Public health, political stakeholders mourn Professor Winston Davidson
Political figures and stakeholders in the health sector were yesterday thrown into mourning as news emerged that longtime publich health advocate Professor Winston Davidson had died after a brief illness.
Davidson died yesterday morning while undergoing treatment at the University Hospital of the West Indies. He was a close adviser to former Prime Minister Portia Simpson Miller and served as parliamentary secretary in the Ministry of Health in the late 1970s.
He was also an architect of the popular 2011 JEEP document, the source for the 2011 Manifesto of the People’s National Party (PNP).
Yesterday, Paul Burke, who, along with his wife, Angela Brown Burke, visited the late professor a week before his passing, was among the Comrades leading tributes reflecting on the contributions he made to nation building.
“According to his lifelong friend Dr Winston Dawes, who I just called to verify the dates, they both took the Common Entrance in 1957 and were among recipients of those first 2,000 scholarships,” Burke stated.
He noted that Davidson grew up in Franklin Town, east Kingston, and always spoke glowingly of receiving his opportunity for secondary education through the policies of Norman Manley’s PNP Government.
“They also both entered the UWI Medical School in 1966. ‘Winty’ graduating from Kingston College (KC) and Winston Dawes from JC, where I first met him as a young boarder,” Burke noted.
“[I] confirmed with Dennis Smith that Winty played left back on that famous 1965 winning KC Manning Cup team and also the All Manning team that same year. He would later become president of the KC Old Boys’ Association,” he said.
Following this chapter of Davidson’s life, it was then that Burke met him in the early 1970s, post the February 1972 general elections, through the PNP Youth Organization (PNPYO).
“When I was eventually re invited to the PNPYO in April 1975, Winty was chairman of the PNPYO Western Belt. It is then and there and later as chairman of the Eastern Belt PNPYO that we developed a personal friendship. He worked very closely with Tony ‘Trench Town Rock’ Spaulding, and he was also the councillor for the Cross Roads division at the time,” Burke stated.
Based on Davidson’s robust involvement with the PNP, he was appointed a senator and parliamentary secretary in the Ministry of Health in early 1977 after the PNP won the December 15, 1976, general elections.
However, he contested the St Andrew West Rural constituency in the October 1980 general elections but was unsuccessful, with the PNP only winning nine of the 53 seats.
On the other hand, in 2006, he was an active member of the successful Team Portia Campaign Committee.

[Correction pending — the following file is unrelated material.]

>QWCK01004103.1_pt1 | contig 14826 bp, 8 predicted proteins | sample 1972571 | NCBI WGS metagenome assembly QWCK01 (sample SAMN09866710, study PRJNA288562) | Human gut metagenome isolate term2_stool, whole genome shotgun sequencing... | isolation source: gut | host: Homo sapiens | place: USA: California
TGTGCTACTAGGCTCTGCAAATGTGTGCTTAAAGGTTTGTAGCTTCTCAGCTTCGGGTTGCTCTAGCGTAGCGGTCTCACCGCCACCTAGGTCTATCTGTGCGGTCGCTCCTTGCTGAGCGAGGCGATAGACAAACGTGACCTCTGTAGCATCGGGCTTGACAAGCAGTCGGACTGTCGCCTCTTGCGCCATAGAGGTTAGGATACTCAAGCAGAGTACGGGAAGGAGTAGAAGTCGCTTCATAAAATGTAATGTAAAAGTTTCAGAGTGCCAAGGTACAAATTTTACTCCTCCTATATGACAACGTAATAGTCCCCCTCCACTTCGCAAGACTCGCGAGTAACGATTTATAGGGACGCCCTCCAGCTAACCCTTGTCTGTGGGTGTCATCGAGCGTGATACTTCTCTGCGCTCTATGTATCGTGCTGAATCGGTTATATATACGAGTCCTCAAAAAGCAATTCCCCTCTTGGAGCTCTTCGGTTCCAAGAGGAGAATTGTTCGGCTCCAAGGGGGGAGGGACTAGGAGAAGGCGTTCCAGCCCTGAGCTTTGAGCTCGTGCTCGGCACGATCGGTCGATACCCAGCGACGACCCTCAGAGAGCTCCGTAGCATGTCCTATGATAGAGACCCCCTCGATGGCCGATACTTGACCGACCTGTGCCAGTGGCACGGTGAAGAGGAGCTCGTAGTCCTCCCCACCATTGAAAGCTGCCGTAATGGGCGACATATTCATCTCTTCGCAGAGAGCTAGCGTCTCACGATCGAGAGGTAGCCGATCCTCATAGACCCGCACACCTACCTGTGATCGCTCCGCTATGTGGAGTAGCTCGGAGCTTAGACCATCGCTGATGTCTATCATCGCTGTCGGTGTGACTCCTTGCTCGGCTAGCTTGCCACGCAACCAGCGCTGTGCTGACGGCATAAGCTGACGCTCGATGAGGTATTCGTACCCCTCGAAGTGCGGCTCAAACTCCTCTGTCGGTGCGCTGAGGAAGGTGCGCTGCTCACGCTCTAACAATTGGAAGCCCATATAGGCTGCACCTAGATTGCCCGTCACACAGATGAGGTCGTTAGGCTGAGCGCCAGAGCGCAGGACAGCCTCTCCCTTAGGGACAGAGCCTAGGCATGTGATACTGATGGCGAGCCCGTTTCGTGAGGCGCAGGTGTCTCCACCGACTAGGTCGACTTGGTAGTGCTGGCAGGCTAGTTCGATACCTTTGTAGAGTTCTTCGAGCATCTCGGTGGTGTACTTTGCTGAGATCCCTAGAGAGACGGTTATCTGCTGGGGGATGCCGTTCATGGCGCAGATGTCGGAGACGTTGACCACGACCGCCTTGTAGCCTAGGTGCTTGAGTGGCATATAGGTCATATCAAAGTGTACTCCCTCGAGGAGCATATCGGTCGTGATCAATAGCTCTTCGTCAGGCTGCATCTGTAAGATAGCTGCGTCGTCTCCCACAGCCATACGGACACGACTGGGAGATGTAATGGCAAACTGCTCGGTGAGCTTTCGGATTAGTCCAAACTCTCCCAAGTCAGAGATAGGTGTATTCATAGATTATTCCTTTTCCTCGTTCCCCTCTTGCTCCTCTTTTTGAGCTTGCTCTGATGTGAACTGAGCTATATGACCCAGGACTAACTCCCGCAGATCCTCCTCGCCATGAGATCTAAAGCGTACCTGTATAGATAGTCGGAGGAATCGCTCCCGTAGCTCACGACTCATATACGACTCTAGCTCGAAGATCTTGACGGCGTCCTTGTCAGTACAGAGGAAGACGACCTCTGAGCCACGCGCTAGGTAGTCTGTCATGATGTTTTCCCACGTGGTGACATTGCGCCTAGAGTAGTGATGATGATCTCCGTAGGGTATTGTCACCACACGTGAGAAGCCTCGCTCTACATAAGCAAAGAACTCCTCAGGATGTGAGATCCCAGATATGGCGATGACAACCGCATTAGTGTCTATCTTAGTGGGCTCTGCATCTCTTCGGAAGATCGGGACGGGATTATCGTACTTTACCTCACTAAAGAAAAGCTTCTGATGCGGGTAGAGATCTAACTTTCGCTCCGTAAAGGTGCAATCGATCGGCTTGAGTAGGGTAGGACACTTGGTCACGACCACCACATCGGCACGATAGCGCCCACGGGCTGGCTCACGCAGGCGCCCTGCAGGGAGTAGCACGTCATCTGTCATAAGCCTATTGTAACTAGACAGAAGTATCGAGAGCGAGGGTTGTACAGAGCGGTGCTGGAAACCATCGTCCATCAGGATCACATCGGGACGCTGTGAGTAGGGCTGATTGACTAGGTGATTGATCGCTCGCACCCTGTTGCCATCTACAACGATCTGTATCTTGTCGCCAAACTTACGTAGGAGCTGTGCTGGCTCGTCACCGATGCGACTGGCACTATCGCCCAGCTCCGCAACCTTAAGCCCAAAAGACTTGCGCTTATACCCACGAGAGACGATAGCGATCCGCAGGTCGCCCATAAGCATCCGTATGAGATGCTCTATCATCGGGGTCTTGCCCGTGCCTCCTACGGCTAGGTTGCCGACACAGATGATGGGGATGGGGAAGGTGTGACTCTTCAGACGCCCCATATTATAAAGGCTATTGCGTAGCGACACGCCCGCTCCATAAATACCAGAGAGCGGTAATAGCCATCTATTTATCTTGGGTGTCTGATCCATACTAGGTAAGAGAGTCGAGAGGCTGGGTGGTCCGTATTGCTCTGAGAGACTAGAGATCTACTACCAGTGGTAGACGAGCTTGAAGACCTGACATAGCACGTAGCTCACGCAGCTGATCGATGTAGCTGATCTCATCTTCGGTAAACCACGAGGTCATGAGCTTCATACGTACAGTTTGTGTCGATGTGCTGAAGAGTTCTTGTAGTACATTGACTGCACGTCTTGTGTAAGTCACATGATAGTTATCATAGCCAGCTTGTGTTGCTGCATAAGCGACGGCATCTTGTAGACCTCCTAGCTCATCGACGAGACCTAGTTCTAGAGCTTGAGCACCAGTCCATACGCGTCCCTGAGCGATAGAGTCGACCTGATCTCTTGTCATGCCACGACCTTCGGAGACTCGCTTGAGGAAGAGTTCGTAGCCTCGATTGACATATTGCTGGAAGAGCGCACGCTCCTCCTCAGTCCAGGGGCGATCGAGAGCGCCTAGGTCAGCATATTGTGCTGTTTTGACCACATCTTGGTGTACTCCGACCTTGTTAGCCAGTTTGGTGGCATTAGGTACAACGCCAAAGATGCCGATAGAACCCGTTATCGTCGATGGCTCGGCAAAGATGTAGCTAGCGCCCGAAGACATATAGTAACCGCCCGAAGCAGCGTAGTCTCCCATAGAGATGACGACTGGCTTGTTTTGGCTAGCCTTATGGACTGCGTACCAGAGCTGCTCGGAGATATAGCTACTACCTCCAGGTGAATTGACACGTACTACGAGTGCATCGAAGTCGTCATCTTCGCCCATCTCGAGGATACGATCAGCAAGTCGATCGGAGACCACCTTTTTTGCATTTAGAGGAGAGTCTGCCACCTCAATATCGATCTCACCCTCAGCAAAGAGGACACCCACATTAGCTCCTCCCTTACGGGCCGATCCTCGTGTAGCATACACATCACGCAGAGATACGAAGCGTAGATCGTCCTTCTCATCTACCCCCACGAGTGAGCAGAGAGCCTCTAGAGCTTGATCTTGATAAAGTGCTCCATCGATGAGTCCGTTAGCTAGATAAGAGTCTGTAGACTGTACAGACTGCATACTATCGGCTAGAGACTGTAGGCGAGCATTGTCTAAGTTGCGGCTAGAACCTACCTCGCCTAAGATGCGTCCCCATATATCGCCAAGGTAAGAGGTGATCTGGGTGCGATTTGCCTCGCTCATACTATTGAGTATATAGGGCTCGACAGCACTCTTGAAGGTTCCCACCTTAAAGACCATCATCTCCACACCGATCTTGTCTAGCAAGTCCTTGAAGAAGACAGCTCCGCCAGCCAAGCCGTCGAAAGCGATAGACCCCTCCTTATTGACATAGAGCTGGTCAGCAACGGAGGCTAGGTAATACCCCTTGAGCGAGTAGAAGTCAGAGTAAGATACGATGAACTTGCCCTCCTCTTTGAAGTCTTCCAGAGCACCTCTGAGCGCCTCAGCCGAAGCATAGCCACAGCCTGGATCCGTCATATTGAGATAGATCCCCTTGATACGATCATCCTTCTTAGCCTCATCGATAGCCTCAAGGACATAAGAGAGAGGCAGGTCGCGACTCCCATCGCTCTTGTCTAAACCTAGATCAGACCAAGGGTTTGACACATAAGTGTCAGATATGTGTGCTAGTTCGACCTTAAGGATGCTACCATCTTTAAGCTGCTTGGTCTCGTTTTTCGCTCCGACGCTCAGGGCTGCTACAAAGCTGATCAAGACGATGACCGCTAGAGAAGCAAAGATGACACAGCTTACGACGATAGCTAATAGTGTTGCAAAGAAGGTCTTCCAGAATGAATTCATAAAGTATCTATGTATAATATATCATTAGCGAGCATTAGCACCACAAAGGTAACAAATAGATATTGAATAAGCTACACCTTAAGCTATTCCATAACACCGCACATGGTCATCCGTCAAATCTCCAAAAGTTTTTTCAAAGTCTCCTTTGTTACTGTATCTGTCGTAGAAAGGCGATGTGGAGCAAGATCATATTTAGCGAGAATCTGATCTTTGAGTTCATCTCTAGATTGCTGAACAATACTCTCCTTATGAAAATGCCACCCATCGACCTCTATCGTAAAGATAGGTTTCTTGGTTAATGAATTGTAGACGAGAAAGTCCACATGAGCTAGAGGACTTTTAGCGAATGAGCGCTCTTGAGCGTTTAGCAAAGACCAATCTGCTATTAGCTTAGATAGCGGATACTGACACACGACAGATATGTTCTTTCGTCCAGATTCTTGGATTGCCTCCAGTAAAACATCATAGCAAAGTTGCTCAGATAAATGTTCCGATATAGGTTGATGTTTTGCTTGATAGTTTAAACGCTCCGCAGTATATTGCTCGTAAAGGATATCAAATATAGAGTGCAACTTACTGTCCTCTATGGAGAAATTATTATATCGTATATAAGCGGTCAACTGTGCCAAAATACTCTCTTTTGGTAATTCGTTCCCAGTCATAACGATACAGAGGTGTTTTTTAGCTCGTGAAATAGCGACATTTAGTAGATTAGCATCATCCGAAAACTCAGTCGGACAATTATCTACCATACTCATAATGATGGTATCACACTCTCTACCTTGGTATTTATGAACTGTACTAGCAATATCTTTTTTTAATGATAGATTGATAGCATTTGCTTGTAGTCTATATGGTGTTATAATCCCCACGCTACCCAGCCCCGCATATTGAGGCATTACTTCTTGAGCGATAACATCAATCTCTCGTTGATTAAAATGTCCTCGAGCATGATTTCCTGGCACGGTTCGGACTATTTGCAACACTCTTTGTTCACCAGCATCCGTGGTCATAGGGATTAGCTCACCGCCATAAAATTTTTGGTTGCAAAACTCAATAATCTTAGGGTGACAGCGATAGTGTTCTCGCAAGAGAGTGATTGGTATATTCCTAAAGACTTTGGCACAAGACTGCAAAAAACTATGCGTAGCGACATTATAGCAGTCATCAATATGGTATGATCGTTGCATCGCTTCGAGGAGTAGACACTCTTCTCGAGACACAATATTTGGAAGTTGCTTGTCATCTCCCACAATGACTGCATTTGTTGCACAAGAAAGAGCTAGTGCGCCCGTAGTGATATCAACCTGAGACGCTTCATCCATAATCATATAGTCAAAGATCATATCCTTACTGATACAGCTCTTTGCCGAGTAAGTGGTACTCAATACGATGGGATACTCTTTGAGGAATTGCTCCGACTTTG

In 2012, he became chairman of the Bureau of Standards Jamaica and worked very closely with then Minister Anthony Hylton.
In his latter years, he worked on software programmes to promote telemedicine.
An advocate for public health
Commenting on Davidson’s death, health minister Dr Christopher Tufton yesterday expressed his deep regret.
Tufton described him as “an advocate for public health, a scholar, and one who provided leadership in various areas of health, including his passion for telemedicine”.
The minister also remembered him for his support and advice during the COVID-19 pandemic and expressed condolences on behalf of the Ministry of Health and Wellness and the health sector to his wife, daughters, other family members, and associates.
As a public-health specialist and telemedicine research pioneer, the late professor also served as professor, public health and health technology and head of the University of Technology School of Public Health and Health Technology.
Davidson received his medical training from the University of the West Indies during the period 1965 to 1971 and was successful in the American Examination for Foreign Medical Graduates in 1971. He also received his Diploma in Tropical Medicine & Hygiene from the Liverpool School of Tropical Medicine, University of Liverpool, England in 1975.
In early 1989, he became chairman of the National Council of Drug Abuse, where we both served on the board for a number of years.
He was a founding member of the Jamaica Public Health Doctors Association and the Jamaica Menopause Society, respectively, and a former president of the Medical Association of Jamaica.
Given his vast contribution to the development of Jamaica, he was awarded a number of honours and awards in recognition of his work.
Among those were the Commander of the Order of Distinction for Services to Medicine in 2003 and the Pearl Award in 2008 for over 30 years of distinguished and outstanding service to the people of Jamaica as justice of the peace in St Andrew.